Wednesday 28 February 2024

Lesser Black-backed Gulls - The Movie

   
Murton, Forfar Loch, Arbroath, Stannochy, Glenesk and Meikle Loch are some of my recent visits, some successful others not........

Three videos, this time hosted on YouTube where you can select your own settings. First Lesser Black-backed Gulls this year for me.

Lesser Black-backed Gull, Forfar Loch  Herring Gull comparison     Goldeneye displaying, Murton       The hills are alight (near Murton)


Female Tufted Duck trying to look like a female Scaup




Some of over 100 Wigeon on Buddy's Loch and the Wetlands at Murton until an RAF Typhoon flew past low




Some Gorse being burned near Murton












You can tell there wasn't much birdlife to photograph so resorted to scenery





I suggested to a man at Keptie Pond that the Feral Pigeons would eat seed from his hand, only if the Mute Swan doesn't get it first!





Still a few drake Goosanders on the pond




and I think two females




This Heron was near where previous nests have been attempted





Woodpigeons, an underrated success thanks to garden bird feeders (spillages)





One of my so-called arty shots of the Long-tailed Duck below



Still at least 4 in Arbroath harbour




Waiting for the creel fishermen's return, Great Black-backed Gull





Also fed indirectly from the fishermen, Turnstone





My first Buff-tailed Bumblebee of the year, in my garden with around 12 Honey Bees which were unexpected on 26/2/2024




Honey Bee





Lapwing at Stannochy, also Oystercatchers and gulls moving inland




I saw one these two Pink-footed Geese through a hedge to start with and hoped they'd be something more exotic like a White-fronted Goose





Red-legged Partridge, this non-native species is now being imported and released in vast numbers, even on higher ground as a substitute for Red Grouse. You may wonder what all of them eat, probably food that our native species depend on...........




Meikle Loch, Aberdeenshire (near the Ythan Estuary)



Saturday 17 February 2024

Firecrest, Goldcrests (tales of a travelling birder)

   
There's been a Firecrest at Drumoak for quite some time now and I decided I'd better go and see it before it disappears, which was just what happened with the Shore Lark at Fowlsheugh. It's possible to get good views with binoculars, not so easy with the constant movement, lack of light as the Firecrest and Goldcrests flit around, to get a photo. That said, I've seen a few good photos, so on the right day with light and peace a good photo could be had. No so when a woman arrived, said excuse me, (I thought she wanted to stand alongside) and walked past me and down to where the Firecrest and Goldcrests were feeding.....

Red-throated Diver, Scurdie Ness, click here      Ringed Plover      Sanderling      Dunlin      Redshanks      Wigeon      Bar-tailed Godwits      


Firecrest at Drumoak water treatment works, wary when compared to the Goldcrests also there and rarely more than a metre above the ground









Every now and then the Firecrest and Goldcrests would go through the fence and feed on insects where the waste water is filtered, you can see the rotating pipe dripping water, sometimes they ignored the droplets. This sequence is photographed through the mesh fence!




There were a number of people watching the antics of these crests, and all stayed far enough from the birds. It's likely they'd tolerate someone sitting closer, but better to get a record photo than to disrupt their feeding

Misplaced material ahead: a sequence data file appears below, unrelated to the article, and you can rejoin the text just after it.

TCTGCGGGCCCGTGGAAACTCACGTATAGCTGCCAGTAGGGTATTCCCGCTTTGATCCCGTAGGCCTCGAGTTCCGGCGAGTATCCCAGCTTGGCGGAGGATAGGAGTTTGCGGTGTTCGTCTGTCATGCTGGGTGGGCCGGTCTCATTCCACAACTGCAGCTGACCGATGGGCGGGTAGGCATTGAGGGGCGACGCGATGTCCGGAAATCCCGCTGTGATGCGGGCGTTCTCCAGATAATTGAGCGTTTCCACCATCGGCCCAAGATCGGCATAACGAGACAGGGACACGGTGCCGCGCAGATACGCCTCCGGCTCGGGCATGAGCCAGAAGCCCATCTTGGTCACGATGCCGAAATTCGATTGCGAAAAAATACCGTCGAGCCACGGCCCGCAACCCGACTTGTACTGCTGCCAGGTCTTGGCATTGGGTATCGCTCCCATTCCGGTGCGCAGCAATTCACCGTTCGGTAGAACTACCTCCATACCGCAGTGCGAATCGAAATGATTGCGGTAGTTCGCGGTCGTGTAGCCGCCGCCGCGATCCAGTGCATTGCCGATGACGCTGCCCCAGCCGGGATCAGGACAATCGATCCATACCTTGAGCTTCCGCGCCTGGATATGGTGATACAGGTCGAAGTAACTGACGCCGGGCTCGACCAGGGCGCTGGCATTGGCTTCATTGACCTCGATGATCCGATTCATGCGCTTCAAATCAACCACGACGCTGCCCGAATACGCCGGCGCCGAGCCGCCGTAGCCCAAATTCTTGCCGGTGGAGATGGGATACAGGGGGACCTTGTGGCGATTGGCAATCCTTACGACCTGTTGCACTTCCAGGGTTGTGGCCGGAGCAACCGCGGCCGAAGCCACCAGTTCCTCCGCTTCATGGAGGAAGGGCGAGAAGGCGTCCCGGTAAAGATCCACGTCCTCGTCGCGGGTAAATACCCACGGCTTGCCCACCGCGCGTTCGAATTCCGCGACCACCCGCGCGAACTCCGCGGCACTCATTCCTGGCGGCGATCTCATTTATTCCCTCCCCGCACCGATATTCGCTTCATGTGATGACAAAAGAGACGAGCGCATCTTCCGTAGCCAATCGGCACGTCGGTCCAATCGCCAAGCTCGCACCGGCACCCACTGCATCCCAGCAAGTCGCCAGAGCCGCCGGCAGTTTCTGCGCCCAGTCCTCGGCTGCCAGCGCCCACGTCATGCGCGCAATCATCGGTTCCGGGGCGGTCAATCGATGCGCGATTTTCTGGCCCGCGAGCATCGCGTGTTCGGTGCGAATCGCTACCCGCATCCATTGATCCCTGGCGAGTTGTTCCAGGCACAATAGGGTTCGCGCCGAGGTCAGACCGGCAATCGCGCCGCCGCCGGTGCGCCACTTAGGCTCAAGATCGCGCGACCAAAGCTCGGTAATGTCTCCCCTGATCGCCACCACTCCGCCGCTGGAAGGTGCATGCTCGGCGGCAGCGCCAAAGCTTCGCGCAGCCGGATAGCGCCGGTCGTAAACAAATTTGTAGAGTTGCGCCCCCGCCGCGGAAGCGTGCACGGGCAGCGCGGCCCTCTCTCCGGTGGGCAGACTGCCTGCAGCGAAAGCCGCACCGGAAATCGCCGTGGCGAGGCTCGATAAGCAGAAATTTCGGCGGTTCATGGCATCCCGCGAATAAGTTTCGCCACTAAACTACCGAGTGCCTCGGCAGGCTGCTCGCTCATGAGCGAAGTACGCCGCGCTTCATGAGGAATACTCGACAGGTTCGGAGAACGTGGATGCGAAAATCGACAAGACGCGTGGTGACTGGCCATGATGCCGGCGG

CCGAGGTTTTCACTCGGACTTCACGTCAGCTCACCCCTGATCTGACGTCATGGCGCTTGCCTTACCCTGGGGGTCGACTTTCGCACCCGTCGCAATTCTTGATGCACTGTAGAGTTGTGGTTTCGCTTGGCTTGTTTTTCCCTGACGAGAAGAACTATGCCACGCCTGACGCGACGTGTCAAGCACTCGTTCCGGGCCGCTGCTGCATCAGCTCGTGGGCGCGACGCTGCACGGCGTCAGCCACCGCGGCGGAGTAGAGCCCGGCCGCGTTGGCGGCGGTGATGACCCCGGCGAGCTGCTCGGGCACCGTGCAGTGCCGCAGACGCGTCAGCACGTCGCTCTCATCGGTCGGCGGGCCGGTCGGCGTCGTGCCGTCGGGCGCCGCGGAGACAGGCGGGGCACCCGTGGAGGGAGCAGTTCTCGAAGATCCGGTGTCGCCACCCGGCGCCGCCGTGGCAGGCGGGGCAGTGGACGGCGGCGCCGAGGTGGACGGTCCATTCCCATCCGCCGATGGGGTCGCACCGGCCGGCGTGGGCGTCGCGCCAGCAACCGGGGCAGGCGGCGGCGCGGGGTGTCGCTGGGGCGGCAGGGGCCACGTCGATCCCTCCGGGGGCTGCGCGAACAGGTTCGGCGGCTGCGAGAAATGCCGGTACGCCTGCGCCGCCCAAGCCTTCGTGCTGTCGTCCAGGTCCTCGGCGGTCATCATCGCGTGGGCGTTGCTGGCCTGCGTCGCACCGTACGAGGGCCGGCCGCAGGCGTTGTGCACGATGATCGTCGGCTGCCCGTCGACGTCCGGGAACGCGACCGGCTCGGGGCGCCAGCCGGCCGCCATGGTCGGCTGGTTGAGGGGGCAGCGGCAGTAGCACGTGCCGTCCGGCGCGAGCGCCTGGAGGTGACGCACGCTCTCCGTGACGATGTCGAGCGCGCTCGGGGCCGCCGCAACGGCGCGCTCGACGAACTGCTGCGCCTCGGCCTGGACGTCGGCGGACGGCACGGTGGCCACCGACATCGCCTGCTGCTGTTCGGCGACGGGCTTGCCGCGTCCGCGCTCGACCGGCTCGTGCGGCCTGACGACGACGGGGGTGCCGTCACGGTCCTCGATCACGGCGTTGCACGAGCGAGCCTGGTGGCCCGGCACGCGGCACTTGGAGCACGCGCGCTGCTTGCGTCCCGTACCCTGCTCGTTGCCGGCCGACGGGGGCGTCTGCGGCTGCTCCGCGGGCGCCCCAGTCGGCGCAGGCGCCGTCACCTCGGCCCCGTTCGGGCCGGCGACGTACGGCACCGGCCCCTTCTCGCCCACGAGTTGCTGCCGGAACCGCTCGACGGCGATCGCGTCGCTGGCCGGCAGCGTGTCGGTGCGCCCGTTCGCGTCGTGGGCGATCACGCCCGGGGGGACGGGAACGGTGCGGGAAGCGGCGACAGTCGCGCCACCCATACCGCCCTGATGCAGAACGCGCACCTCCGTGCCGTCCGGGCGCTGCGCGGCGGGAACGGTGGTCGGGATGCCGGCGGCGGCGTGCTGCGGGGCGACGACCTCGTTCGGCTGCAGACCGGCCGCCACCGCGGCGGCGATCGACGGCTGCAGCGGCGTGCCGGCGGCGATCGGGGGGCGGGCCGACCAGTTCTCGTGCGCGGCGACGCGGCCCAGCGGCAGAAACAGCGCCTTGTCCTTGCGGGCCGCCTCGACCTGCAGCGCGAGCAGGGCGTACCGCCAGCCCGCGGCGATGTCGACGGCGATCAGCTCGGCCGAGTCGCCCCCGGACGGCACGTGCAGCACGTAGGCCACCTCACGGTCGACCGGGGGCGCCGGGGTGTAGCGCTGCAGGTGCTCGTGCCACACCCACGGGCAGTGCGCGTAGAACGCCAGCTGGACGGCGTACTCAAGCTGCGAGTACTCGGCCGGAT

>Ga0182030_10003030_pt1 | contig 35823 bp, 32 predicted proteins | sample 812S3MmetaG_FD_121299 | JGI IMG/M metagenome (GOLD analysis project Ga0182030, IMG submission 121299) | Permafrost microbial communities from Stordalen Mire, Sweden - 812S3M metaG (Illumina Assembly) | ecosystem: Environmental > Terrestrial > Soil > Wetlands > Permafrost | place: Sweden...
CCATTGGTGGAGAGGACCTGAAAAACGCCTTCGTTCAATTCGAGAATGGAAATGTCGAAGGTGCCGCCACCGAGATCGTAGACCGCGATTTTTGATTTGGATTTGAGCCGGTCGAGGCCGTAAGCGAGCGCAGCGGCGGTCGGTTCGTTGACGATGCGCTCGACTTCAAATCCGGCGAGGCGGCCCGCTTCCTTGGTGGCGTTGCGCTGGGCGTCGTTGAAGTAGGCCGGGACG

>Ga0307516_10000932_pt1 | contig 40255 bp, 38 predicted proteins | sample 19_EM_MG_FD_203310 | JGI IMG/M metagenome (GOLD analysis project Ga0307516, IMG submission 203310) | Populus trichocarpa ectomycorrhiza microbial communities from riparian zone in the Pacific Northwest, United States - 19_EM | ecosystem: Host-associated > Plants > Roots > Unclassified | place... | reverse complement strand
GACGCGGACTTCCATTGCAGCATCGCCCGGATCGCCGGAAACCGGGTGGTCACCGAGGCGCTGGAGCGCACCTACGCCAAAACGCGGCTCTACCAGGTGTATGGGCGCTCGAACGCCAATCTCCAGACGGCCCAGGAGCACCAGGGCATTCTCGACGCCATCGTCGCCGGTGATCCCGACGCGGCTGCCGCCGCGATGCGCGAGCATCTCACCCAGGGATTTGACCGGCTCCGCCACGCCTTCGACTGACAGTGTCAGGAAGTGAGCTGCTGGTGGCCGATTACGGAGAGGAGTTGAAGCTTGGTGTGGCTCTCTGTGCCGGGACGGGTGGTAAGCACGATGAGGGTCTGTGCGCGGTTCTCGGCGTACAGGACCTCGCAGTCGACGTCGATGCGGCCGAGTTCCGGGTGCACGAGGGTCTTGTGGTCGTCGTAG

Three photos of the same Goldcrest which flew closer to the people, but due to the scrub, trees, and the birds non-stop movements, few got a photo












This Goldcrest was actively chasing others, often with the orange crest raised





Lesser Redpoll, also at Drumoak





Fulmar at Fowlsheugh RSPB, where the Shore Lark appeared to have moved on, after the mist and rain probably made the ploughed field it had been in less appealing








Squabbling but no violence





No auks at Fowlsheugh, just patrolling Great black-backed Gulls, Herring Gulls and two Ravens





Wind Turbines on the horizon, seen from Fowlsheugh





Curlew in the mist at Arbroath Cliffs on Thursday





Less misty at Arbroath Harbour where the Great black-backed Gulls "own" the best perches





Redshanks in shelter where they don't get disturbed as the creels are everywhere and difficult to navigate through safely





Some Ringed plover and Dunlins from my February Webs at East Haven





Unlike the Fulmars above, Herring Gulls don't shy away from a fight at this time of the year





Blue Tit at Montreathmont and other birds below





Coal Tit





Great Spotted Woodpecker, the nail is in the tree, not it's head





Long-tailed Tit





Male Siskin





A Red-throated Diver reasonably close in at Scurdie Ness, unfortunately the Black-throated Diver just wouldn't come close enough and stayed around the large green navigation buoy directly out from the lighthouse









A quick look at Arbroath Harbour on Thursday, and I could only see one adult drake Long-tailed Duck. This sequence was taken on 12/2/2024, this photo is of an immature drake, the bill is showing the beginnings of a pink adult bill. Although it was a bright day, it was still cold, and both the duck and I had the same drip on the nose! This photo was nearer dusk




















Is this the one that stayed on





It's possible the Common Scoter was still around as it did move into the marina and sit near the west breakwater





A new Eider drake





Do you know what's at the end of a rainbow? It's the letter W





Some of the waders at East Haven, Bar-tailed Godwits and Oystercatchers, they were flushed when someone walked right through their roost. Thanks go to a different walker who carefully circled around them minutes earlier allowing for this photo




Ringed Plover and Redshank



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